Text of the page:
The Sole Society, a Family History Society researching Sole, Saul, Sewell, Solley and similar names

Appledore's Oldest Inhabitant

by Diana Jones

This article was originally published in the December 2003 edition of Soul Search, the journal of The Sole Society

George SoleLast June we had a foray to Barnstaple Public Records Office to research some of my “lost” Ford relatives. Whilst there I asked my stalwart Assistant, husband Bernard, if he would look at the Bideford and North Devon Gazette to see if he could find an obituary for my Great Grandfather George Sole. George was the eighth child of eleven children born in Woodnesborough, Kent to Edward and Rosanna Sole. I knew George had died in Appledore, North Devon and thought, if lucky, we may perhaps find two or three lines.

You can imagine the excitement at finding the following dated January 1934.

“The funeral of Captain George Sole of New Quay, Appledore, whose death we recorded on Thursday, took place on Saturday afternoon, the Vicar Rev. H.C.Muller officiating. The deceased, who had reached the advanced age of 93, and was the oldest sailor in Appledore, was a native of Woodnesborough, Kent. At an early age he was apprenticed to the old sailing brigs of the East Coast. Finding the living hard, he left the brigs and joined the late Captain Walter Henry Lesslie of Appledore, who at that time commanded the famous sailing barque “St George”. Strangely enough on his arrival at Appledore, the barque capsized on the Ferry Rock at Beara’s Slip, and by the aid of horses it was raised again as the tide receded.

The deceased reached Appledore at the early age of 20 and shortly afterwards married Miss Catherine Cousins, and had three children, two of whom survive him; Mr John Cousins Sole, retired Carpenter of H.M. Royal Navy at Devonport and Mrs Fanny Lobbett residing at Portsmouth. For 36 years, a long period, he commanded the sailing ship “Pomona” belonging to the late Mr Edward Lemon, and then the “Falcon”. He was a very quiet man and respected by all. He married his second wife, Mrs Rachael Taylor the widow of Captain Taylor, who was drowned at sea and Mrs Sole survives her husband”.

Miss Barrington presided at the organ at the funeral, and the hymns “Eternal Father” and “Jesu, Lover of my Soul” and “Peace, Perfect Peace” were sung, and the Nunc Dimittis was chanted. The Vicar gave an impressive address and referred to the relatives in Kent. Mr Rowland Russell read the lesson and offered a prayer at the graveside. Dr Valentine, Vicar’s warden was present”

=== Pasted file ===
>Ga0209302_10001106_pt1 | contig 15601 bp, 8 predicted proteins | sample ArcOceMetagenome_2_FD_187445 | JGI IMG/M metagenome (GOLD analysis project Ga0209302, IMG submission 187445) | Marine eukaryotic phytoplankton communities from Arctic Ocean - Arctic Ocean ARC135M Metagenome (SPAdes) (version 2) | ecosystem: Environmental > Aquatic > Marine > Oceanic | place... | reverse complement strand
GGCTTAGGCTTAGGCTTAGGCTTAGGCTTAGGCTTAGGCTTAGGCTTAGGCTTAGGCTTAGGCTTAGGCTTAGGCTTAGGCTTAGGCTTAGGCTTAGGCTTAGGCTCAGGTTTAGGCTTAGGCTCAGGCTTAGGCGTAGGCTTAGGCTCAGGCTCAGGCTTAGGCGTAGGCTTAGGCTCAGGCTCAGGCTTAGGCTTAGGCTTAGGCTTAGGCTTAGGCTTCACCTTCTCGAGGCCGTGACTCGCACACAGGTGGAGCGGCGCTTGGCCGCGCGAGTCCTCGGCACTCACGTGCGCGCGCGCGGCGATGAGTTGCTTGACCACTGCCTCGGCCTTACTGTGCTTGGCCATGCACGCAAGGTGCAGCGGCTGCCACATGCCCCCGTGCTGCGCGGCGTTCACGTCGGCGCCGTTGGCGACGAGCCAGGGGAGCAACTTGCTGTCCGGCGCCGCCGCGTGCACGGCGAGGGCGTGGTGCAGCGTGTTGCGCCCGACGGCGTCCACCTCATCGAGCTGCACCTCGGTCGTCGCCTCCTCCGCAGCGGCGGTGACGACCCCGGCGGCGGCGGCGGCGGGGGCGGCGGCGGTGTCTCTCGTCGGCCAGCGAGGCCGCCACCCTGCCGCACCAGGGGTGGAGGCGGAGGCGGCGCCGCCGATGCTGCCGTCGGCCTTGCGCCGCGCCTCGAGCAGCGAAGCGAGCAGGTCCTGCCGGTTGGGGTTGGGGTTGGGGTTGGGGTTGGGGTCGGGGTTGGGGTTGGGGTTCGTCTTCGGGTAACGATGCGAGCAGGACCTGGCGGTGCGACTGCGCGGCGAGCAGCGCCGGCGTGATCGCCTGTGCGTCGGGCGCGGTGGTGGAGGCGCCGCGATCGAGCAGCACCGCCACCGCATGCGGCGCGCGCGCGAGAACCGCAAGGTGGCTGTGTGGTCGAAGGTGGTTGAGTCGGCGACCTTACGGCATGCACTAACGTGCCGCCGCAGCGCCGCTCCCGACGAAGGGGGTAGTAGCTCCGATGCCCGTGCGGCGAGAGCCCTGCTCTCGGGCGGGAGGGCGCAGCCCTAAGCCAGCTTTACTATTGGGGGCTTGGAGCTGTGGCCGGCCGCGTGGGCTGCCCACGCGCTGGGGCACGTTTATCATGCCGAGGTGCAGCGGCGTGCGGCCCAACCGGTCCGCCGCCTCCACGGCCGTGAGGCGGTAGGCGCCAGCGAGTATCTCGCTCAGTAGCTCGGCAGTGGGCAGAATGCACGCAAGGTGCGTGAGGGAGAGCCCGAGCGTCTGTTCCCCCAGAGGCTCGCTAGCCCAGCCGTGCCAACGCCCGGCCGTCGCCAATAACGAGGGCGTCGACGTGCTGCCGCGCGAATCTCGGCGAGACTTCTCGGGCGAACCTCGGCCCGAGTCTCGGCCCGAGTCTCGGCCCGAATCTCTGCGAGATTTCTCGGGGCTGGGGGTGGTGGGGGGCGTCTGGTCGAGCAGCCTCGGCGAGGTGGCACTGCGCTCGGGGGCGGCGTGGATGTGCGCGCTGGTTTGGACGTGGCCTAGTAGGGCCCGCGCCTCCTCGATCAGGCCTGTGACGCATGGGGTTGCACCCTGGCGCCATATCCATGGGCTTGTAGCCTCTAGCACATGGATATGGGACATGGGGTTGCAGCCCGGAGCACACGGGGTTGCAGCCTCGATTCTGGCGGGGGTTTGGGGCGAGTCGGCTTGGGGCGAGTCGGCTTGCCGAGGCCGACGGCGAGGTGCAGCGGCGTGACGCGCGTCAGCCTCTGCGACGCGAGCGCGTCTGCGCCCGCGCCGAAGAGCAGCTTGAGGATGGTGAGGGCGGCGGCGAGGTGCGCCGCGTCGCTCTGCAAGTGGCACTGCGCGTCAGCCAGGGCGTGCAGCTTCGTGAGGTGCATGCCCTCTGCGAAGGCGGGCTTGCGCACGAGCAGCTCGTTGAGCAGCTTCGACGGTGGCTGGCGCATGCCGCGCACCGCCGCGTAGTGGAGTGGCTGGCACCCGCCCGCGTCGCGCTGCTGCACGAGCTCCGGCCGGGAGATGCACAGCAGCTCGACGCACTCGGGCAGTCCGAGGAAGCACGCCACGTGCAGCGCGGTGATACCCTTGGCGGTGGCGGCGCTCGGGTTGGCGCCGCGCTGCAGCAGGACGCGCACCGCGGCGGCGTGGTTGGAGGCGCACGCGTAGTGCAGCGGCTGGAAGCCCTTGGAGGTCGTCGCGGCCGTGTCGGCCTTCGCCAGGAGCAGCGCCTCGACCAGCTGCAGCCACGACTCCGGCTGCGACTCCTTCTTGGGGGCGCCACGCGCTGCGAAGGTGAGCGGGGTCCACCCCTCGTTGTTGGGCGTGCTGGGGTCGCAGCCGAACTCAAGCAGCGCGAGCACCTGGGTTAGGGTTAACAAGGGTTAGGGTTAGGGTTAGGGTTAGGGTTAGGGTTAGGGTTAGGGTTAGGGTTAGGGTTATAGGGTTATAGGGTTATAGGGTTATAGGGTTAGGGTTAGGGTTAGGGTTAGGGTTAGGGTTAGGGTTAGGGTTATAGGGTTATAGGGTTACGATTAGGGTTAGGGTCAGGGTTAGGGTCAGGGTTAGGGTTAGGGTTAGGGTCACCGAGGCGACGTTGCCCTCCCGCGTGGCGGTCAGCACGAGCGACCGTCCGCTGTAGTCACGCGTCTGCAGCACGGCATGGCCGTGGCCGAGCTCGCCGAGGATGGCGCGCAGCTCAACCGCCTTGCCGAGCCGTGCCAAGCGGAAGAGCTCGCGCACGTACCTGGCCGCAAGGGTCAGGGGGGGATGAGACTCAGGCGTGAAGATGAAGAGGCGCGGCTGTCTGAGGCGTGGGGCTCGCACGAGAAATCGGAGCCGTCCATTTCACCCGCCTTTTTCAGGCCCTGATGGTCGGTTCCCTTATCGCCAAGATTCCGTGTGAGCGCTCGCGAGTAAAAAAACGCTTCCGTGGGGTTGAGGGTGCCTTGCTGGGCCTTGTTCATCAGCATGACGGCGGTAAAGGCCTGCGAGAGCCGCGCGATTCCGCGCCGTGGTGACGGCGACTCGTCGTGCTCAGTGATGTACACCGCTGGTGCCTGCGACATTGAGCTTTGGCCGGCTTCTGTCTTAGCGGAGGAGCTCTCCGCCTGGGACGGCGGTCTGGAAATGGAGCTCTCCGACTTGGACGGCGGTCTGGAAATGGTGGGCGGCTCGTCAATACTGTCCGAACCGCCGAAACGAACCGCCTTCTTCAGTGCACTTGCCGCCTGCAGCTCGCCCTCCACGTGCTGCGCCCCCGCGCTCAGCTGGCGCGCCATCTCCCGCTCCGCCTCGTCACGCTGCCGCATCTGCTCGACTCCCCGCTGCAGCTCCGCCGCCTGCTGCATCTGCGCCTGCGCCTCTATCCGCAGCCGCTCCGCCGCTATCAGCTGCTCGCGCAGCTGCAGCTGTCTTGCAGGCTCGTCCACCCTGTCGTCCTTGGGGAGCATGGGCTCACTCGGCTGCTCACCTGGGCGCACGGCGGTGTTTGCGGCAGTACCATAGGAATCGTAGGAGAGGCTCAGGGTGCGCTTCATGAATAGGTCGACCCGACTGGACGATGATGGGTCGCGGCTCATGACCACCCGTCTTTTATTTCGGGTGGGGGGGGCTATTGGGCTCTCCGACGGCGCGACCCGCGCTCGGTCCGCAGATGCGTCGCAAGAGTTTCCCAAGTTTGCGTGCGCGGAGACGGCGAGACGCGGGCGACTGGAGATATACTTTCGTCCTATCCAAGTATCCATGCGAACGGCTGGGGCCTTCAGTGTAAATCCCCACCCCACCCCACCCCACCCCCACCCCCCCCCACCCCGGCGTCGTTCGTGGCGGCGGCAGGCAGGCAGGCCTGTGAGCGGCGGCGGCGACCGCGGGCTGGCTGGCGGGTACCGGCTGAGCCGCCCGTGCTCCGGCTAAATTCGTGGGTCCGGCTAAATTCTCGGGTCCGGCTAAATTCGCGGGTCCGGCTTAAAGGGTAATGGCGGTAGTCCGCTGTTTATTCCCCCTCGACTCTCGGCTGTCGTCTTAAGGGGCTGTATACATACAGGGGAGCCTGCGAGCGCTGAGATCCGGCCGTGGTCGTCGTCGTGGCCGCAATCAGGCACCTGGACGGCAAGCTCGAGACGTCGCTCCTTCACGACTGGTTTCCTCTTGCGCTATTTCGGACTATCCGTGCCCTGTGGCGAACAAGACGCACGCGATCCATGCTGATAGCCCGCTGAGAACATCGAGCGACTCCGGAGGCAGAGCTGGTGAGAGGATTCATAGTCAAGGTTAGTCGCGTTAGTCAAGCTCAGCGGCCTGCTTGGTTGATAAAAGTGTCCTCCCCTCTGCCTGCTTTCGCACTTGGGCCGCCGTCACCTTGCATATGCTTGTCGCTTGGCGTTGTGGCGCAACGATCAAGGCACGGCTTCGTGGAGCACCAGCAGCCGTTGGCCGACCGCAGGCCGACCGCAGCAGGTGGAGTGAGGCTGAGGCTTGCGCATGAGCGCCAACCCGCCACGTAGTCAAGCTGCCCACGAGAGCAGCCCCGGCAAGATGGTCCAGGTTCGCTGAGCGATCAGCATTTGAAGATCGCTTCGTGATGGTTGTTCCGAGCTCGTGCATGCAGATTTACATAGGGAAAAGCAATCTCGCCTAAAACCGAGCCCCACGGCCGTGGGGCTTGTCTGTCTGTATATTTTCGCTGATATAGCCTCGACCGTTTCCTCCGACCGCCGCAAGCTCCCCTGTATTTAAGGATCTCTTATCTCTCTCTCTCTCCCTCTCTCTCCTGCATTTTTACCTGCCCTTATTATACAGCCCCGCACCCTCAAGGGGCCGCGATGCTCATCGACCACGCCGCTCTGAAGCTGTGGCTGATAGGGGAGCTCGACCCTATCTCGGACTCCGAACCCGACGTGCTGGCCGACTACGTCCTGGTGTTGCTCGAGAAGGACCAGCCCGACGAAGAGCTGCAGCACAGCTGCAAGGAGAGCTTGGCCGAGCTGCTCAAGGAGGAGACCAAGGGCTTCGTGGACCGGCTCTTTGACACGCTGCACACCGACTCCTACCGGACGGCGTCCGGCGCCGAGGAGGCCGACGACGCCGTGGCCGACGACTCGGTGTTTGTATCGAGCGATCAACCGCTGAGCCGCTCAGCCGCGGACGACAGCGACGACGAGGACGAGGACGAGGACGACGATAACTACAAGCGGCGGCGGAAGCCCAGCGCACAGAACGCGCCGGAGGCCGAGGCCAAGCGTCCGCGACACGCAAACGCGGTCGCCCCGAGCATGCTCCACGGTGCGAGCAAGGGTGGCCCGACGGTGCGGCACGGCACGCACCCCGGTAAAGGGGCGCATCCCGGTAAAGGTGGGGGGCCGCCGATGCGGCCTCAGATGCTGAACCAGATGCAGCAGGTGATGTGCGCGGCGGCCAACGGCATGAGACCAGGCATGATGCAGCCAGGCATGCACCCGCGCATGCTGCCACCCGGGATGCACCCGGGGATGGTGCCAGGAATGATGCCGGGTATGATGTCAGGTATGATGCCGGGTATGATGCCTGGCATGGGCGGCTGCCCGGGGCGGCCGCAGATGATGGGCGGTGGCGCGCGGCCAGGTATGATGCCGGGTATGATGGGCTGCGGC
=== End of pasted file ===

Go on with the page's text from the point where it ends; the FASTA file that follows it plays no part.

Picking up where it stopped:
The obituary then goes on to list everyone at the funeral including his stepsons, his eldest daughter Fanny and husband, my Grandfather Ford, several Uncles and numerous other relatives and friends at the time, as well as a comprehensive list of the wreaths sent by mourners. Also mentioned was George’s niece Jenny from Kent whom I have yet to trace.

Through this obituary I have discovered his age on arrival in Appledore, the reason he came to Devon, the ships he sailed on, his quiet nature, his friends and other relatives at the time of his death. Although I was aware of his marriage to Catherine Cousins and the number of children they had, the biggest surprise of all was his second marriage to Rachael Taylor. We had long suspected a second marriage but could find no proof.

I am sure most members of the Sole Society have already researched obituaries, but if not do have a go. I would have saved many hours of research if I had only looked for this long ago. I now intend researching the ships my Great Grandfather sailed on and look for his niece Jenny to see where she may have fitted into the tree. The sheer delight, if that is the right word, of seeing the information on the written page was quite overwhelming. Although sad reading I did feel it brought the past to life and that I know him a little better.

Encouraged by this I went on to find my Grandfather, Walter Henry Ford’s obituary, but that is another story!!

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